I don’t know if I should admit to being pleased that Mould is pissed off or disappointed with the wider world because it brings out the beast in his songwriting and this has been the case here. He voices his disappointment at the state of the US at religion at the fact that man in the western world doesn’t seem to learn from its mistakes and as he roars “never thought I’d see this bullshit again” yet here he is. It’s fair to say Trump won’t ever see Mould wearing one of his trucker caps nor waving a patriotic flag at a rally any day soon.
‘When You Left’ sounds like a one-take number as Bob tries to break his voice it does mellow (did I just say mellow) I mean ease up a little on the next couple of tracks maybe Bob thought we needed to catch out breath and he’d be right.
I bet Bob’s guitar amps all go to eleven, it sounds like they do and it must be exhilarating to listen to the playback in a good studio as he wrestles to control the feedback on ‘Baby Needs A Cookie’.
The fact that this came out the same day Idles released their new album I think it’s safe to say that alternative guitar music is in safe hands. Men who give a shit are standing on a mountain raging against the pricks and I like it.
It might be brand new but I already love it. Don’t ask me in a month I love it here and now and it’s just what I need to hear every time I turn on the news I’m disappointed and I find myself shouting at the interviewers to hold the politician’s feet a little closer to the fire and I wish one day the powers that be will tell the truth or be a little honest or humble but until then I’m getting behind people like Bob Mould because they can turn that rage into something quite beautiful. ‘Blue Hearts’ is Bob Mould doing what he excels at just at the right time. Anger is an energy and energy is something Bob Mould has in spades – come to think of it anger is something he’s pretty bloody good at as well – Exquisite record.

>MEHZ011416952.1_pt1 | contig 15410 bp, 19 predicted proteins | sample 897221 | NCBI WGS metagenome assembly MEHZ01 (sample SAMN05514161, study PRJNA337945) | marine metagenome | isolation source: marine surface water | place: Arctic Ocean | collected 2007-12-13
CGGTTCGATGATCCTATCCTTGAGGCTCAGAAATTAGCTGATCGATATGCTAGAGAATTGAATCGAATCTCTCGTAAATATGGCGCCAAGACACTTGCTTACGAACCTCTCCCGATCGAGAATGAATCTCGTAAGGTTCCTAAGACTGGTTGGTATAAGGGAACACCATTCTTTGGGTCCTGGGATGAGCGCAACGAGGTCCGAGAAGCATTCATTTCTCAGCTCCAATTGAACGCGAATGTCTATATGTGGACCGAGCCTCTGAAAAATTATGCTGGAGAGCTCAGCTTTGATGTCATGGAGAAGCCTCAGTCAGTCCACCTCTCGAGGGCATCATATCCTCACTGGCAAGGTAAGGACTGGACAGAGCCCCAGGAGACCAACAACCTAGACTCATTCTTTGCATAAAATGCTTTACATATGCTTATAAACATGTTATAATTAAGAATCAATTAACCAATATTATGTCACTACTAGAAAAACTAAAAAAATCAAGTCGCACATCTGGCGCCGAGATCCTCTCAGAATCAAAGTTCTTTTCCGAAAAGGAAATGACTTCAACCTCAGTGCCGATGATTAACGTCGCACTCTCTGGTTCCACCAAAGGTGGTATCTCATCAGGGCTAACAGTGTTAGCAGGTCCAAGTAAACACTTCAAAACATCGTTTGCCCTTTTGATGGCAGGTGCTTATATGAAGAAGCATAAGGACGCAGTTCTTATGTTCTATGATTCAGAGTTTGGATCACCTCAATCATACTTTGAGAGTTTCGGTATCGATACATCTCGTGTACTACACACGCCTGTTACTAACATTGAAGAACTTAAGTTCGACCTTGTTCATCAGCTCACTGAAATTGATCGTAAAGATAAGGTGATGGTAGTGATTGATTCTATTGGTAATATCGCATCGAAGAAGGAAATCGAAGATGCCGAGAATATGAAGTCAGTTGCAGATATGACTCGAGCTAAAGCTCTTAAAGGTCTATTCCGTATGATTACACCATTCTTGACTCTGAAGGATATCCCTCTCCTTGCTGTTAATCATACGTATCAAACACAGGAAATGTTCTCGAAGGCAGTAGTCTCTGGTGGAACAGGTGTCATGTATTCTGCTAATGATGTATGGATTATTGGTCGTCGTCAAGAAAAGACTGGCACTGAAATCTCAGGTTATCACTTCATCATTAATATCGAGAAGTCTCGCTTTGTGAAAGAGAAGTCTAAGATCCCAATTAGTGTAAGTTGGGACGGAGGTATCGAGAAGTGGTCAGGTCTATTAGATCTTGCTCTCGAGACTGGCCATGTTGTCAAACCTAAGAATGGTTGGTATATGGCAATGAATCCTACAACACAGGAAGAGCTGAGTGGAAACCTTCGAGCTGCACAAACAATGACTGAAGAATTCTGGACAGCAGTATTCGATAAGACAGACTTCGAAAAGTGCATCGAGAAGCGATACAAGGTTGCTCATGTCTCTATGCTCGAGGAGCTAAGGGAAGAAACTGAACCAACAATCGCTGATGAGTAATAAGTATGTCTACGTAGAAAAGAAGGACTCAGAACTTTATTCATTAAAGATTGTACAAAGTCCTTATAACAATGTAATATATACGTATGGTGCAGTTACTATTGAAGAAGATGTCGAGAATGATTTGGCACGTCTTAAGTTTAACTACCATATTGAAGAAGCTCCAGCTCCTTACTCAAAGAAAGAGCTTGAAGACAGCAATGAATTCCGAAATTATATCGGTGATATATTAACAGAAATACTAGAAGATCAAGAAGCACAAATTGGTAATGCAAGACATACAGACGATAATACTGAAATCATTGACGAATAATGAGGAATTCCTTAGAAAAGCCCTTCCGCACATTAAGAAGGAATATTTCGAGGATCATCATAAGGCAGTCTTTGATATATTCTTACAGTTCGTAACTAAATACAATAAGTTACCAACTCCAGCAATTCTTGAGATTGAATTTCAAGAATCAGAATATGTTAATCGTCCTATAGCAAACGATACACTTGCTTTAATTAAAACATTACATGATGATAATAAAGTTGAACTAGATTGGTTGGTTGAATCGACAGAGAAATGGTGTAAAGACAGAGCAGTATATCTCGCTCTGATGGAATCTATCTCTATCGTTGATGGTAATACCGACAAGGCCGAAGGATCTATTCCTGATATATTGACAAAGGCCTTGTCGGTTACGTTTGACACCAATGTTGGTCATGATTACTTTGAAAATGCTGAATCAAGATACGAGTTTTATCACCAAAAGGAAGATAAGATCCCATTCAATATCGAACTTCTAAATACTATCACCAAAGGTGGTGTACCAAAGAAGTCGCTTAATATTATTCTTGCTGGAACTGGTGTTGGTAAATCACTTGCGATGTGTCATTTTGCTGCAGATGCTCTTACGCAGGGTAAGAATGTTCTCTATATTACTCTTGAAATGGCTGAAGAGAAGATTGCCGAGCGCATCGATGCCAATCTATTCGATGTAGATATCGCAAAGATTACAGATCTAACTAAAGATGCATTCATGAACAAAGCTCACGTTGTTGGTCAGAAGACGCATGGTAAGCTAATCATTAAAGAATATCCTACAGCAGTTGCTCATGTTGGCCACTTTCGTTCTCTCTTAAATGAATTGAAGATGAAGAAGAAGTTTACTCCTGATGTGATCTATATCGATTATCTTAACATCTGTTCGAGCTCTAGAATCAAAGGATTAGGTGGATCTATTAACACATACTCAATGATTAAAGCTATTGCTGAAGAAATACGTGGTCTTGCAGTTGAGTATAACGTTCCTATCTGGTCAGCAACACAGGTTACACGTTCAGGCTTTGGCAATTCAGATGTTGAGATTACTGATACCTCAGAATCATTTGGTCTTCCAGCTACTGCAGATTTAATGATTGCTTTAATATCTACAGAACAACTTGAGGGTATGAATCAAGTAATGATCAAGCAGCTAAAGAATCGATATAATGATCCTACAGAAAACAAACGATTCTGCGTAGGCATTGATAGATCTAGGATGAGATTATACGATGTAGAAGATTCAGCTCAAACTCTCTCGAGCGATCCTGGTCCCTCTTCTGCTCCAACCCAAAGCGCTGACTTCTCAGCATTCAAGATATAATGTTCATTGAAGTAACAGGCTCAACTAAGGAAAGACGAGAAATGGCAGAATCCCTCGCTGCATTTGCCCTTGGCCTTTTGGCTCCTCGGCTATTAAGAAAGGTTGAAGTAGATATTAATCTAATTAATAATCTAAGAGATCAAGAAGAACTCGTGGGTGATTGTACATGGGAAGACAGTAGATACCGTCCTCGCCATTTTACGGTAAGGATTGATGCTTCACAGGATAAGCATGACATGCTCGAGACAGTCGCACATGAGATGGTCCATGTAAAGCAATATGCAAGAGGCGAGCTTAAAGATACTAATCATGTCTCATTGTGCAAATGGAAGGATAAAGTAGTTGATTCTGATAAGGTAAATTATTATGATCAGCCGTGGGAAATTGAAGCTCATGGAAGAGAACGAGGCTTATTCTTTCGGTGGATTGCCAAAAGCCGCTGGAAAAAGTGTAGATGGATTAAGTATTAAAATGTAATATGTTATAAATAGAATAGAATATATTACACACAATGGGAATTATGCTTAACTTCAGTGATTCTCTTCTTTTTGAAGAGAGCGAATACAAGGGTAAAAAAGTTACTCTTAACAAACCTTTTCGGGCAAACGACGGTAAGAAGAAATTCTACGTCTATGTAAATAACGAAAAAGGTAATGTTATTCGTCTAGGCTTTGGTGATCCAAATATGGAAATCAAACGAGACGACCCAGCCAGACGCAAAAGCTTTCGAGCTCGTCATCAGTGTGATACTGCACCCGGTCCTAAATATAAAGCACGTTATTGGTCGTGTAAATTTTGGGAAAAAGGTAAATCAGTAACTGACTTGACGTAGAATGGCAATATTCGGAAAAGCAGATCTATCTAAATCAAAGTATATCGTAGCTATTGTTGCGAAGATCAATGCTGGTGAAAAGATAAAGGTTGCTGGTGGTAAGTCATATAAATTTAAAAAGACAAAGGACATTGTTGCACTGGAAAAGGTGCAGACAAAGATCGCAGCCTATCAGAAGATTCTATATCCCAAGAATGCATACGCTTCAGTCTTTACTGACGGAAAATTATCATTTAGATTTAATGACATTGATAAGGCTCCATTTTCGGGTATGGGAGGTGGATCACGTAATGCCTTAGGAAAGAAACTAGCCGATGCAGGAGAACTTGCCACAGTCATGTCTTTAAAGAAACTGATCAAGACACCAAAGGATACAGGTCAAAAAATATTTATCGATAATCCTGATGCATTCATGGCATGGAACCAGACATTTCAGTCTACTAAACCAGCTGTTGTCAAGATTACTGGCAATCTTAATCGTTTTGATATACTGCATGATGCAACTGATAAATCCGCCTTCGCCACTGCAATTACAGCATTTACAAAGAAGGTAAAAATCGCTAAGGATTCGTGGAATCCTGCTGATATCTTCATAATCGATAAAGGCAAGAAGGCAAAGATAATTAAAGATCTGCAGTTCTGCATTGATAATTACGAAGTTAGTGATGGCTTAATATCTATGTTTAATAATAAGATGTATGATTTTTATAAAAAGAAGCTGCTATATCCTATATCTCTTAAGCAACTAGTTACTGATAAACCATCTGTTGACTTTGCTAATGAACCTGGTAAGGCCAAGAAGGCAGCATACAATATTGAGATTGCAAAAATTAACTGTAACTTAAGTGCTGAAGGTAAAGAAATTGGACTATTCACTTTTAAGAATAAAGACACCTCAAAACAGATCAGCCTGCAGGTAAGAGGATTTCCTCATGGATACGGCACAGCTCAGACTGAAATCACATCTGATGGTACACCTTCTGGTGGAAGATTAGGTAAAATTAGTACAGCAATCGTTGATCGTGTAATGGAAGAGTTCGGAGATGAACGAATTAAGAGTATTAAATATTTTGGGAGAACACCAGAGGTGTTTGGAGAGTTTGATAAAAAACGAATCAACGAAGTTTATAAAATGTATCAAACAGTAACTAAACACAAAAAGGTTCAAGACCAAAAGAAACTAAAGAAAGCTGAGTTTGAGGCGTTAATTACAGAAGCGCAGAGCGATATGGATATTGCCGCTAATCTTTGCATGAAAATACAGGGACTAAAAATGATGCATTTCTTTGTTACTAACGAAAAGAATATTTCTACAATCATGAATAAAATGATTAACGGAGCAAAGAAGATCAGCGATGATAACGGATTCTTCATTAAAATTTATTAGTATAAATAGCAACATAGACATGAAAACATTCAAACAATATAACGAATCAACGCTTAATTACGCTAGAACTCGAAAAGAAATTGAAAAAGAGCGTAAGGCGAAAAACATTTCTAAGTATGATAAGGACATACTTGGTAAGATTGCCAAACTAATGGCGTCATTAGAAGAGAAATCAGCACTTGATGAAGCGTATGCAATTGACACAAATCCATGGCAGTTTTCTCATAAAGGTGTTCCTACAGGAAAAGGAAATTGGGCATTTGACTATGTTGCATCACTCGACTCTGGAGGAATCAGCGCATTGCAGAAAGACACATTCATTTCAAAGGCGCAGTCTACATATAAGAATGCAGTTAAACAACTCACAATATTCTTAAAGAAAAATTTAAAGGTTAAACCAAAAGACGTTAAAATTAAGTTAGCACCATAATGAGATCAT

Let’s not hang about here ‘War’ is the sound of bombs dropping from the sky and panic on the streets. Idles are on it and as a unit won’t be stopped by conventional weapons or pandemics it would seem. Taking it to the next level after the joy of the Glasto performance and it would seem being taken into the bosoms of the press beast and being hailed as the saviours of alternative post-punk rock and roll all by themselves. Idles have taken it in their stride and just gotten on with it, seemingly oblivious as to the outpouring of adulation currently being heaped upon them.
I liked ‘Brutalism’ and I liked what they offered as the next step on ‘Joy As An Act’ so it was with an intake of breath I pressed play on this their third long-player as the band lock-in and pour out what is inside them onto the black grooves.
Frontman Joe Talbot says of “Grounds”: “We wanted to write a song that embodied self-belief, and gave us self-belief – a counter-punch to all the doubt we build up from all the noise we so easily let in. We wanted to make the sound of our own hearts’ marching band, armed with a jackhammer and a smile. We wanted to make the sound of our engine starting. So we did. Thank you.” Talbot sounds like he knows the score. top tune and instantly recognisable and more honed in, more finely tuned. Sounds like they know exactly where they’re going with this lark.
If you thought the band had hit the peak on ‘Joy’ and the worm might turn from here on in, well, think again this album is more vibrant, focussed and raging than the previous offerings. Across all twelve songs, there is a brutality as the band continues the social commentary of their past work, with themes of class, gender inequality, nationalism, community, and toxic masculinity and empowerment and ultimately fighting back. Its not preachy it poignant and informative that there are people who think just like you!
Produced by Nick Launay (Nick Cave, Yeah Yeah Yeahs, Arcade Fire) and Adam ‘Atom’ Greenspan (Anna Calvi, Cut Copy), ‘Ultra Mono’ sounds huge. The album also features guest vocals from Jehnny Beth (Savages), and additional guest contributions from Warren Ellis (Nick Cave and the Bad Seeds), David Yow, and Jamie Cullum like it needed any.
The constant touring sounds like it has galvanised the band and they’re locked in as one and the twists and turns of the opening few tracks are epic and brutal but quite beautiful as well.
Safe it isn’t but I’m sure there will be a hipster backlash along anytime soon saying something along the lines of them selling out or commercial this and that and not being the same anymore (not with these lyrics). Tosh, I say this is where they’ve been striving to get for the last two albums and this is excellent. Even after a few plays I’m easily enjoying it as much as the previous offerings if not more due to the production and songs being a lot tighter.